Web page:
In verse eight he says, “Watch out that you are not deceived. For many will come in my name claiming, ‘I am he'”. Jesus knows that much will unfold before the new heaven and earth are established. In the interim Jesus also knows that the deceivers pose one of the greatest threats to the disciples and to the early church. The gospel itself is a pretty simple message. The call to follow Jesus is fairly easy to understand. But because we live in a world with many other philosophies and religions and in a world where Satan is at work, being a disciple is challenging. Those that Jesus is speaking to face these same challenges. Jesus tells them, “Do not follow them”. The disciples know Jesus well. If they remain connected to Jesus and to his teachings and example, then they will easily see the deceptions. The same is true for us.

If we will invest in our faith and in our relationship with Jesus Christ, we will know him well. If we are committed to knowing and living out our calling, we will be strong in the faith. Then we too will discern false teaching and will reject the false prophets and the deceivers. May we ever cling to Jesus, the good news, and the example that he lived out for us to follow.

Prayer: Father God, draw me in more and more. Deepen my connection to you. Amidst the storms and trials, may I turn to you alone. Amen.


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Diligently

Reading: Revelation 21: 1-6

Verse 4: “There will be no more death or mourning or crying or pain, for the old order of things has passed away”.

I pastor in a rural community where many are involved in agriculture. In a small but real way, the farmers and ranchers live out the idea of a new earth each year. We all experience the seasons in South Dakota, but for me that mostly means I dress differently and such. In general, for me, life in October is much like life in April. But for those tied to the annual renewal of the earth, this is not the case.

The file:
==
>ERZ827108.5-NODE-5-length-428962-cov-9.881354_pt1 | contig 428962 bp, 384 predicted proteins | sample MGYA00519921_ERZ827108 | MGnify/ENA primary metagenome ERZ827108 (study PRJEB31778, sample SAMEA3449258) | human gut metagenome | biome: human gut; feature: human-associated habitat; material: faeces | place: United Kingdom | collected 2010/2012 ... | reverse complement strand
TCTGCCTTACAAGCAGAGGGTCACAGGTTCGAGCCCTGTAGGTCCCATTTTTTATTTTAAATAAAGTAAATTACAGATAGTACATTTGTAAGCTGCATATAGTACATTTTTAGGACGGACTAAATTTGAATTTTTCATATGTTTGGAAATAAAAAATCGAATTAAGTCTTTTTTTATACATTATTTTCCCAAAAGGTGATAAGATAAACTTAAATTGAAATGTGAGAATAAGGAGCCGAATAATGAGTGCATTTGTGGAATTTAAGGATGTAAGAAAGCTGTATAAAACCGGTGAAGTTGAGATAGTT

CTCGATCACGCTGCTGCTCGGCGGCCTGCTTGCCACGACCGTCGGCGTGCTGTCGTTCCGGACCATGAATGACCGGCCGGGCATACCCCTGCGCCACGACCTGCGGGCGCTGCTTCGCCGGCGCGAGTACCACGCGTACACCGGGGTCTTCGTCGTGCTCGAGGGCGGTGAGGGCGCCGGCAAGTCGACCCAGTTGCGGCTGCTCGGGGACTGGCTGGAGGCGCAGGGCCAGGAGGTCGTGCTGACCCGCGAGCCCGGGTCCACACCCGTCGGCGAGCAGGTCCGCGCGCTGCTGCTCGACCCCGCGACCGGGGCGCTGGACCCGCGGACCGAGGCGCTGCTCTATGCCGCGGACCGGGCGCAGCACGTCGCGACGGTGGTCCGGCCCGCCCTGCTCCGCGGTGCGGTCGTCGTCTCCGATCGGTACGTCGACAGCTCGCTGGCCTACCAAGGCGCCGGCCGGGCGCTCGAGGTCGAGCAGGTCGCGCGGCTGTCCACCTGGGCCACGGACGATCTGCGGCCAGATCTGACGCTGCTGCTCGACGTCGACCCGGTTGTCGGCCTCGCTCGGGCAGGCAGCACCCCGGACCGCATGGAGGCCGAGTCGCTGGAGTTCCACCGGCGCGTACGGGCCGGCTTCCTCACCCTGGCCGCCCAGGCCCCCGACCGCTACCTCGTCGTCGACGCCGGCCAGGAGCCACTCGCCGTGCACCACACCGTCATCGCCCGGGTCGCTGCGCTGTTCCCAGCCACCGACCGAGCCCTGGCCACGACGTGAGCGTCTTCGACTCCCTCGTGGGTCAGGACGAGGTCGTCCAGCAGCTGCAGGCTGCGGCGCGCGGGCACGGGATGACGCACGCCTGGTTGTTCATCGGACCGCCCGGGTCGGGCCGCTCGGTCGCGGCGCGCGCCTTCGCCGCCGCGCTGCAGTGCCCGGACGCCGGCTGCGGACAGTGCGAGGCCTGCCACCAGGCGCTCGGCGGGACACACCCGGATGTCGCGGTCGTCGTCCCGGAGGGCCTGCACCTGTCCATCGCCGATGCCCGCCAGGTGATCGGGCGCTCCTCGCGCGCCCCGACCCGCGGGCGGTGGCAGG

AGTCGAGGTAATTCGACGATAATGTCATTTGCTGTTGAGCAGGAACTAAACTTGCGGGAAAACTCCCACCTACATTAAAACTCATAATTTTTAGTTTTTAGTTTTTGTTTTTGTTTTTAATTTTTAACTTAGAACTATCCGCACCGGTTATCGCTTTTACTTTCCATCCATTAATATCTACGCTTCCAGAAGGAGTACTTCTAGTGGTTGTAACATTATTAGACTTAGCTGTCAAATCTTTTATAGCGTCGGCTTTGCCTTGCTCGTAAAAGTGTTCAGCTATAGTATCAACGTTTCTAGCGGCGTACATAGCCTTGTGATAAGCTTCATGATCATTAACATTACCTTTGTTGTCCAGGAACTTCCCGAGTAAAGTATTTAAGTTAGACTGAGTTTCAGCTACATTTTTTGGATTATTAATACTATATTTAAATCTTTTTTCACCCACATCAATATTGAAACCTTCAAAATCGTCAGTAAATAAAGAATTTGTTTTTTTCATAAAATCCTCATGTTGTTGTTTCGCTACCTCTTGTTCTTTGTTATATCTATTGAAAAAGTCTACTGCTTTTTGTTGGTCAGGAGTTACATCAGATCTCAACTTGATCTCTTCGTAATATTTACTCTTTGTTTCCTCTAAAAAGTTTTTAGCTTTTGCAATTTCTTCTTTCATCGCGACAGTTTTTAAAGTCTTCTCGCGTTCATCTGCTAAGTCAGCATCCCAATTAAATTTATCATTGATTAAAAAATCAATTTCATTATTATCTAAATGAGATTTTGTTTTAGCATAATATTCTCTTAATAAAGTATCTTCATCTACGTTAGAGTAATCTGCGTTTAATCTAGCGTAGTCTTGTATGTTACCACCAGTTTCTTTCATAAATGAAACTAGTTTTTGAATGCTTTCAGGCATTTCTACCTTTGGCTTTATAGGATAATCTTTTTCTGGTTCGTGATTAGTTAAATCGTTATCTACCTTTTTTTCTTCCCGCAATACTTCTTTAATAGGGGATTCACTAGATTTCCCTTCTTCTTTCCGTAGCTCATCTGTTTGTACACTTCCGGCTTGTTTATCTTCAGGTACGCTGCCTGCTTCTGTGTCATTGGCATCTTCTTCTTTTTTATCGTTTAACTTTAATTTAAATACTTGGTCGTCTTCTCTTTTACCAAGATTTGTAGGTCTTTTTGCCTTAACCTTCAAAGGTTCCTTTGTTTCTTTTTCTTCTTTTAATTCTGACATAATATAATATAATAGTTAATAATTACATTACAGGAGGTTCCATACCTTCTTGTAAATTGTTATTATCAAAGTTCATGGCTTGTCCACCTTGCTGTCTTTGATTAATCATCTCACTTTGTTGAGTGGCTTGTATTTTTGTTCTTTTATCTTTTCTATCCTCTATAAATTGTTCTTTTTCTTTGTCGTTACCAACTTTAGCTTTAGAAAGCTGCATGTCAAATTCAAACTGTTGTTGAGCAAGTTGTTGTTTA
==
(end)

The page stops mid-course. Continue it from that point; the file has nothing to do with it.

As people of faith we live in this present time with a hopeful eye towards the time when “there will be no more death or mourning or crying or pain, for the old order of things has passed away”. We look forward but we do so with patience. Yes, it will be wonderful beyond anything we can begin to imagine, but we are just fine if it a ways down the road. With this hope, though, we are called to live an active faith in the present. Within we are to spend time daily with God and to grow more in love with God in this way. Without we are to allow our faith and God’s love to color all we do and say and think. We are to live as humble servants in this time and place, diligently building the kingdom of God here and now.

In the agricultural community there is a parallel. During the winter months, when the fields are dormant, they do not just sit and stare out the window. They are actively preparing – planning and studying, readying machinery, purchasing the needed seeds… They diligently do all they can to insure the greatest possible success when the new season comes. If they use the best seeds for the season ahead and do all that they can to have the best crop, then a good harvest likely lies ahead.

The same is true of our faith and the journey we are on towards eternal life. May we each tend diligently to the things of God, preparing for the new that is to come.

Prayer: Lord God, this day may I sow good seeds of faith and hope within and without. May I do all I can, empowered by the Holy Spirit, walking closer to you day by day. Amen.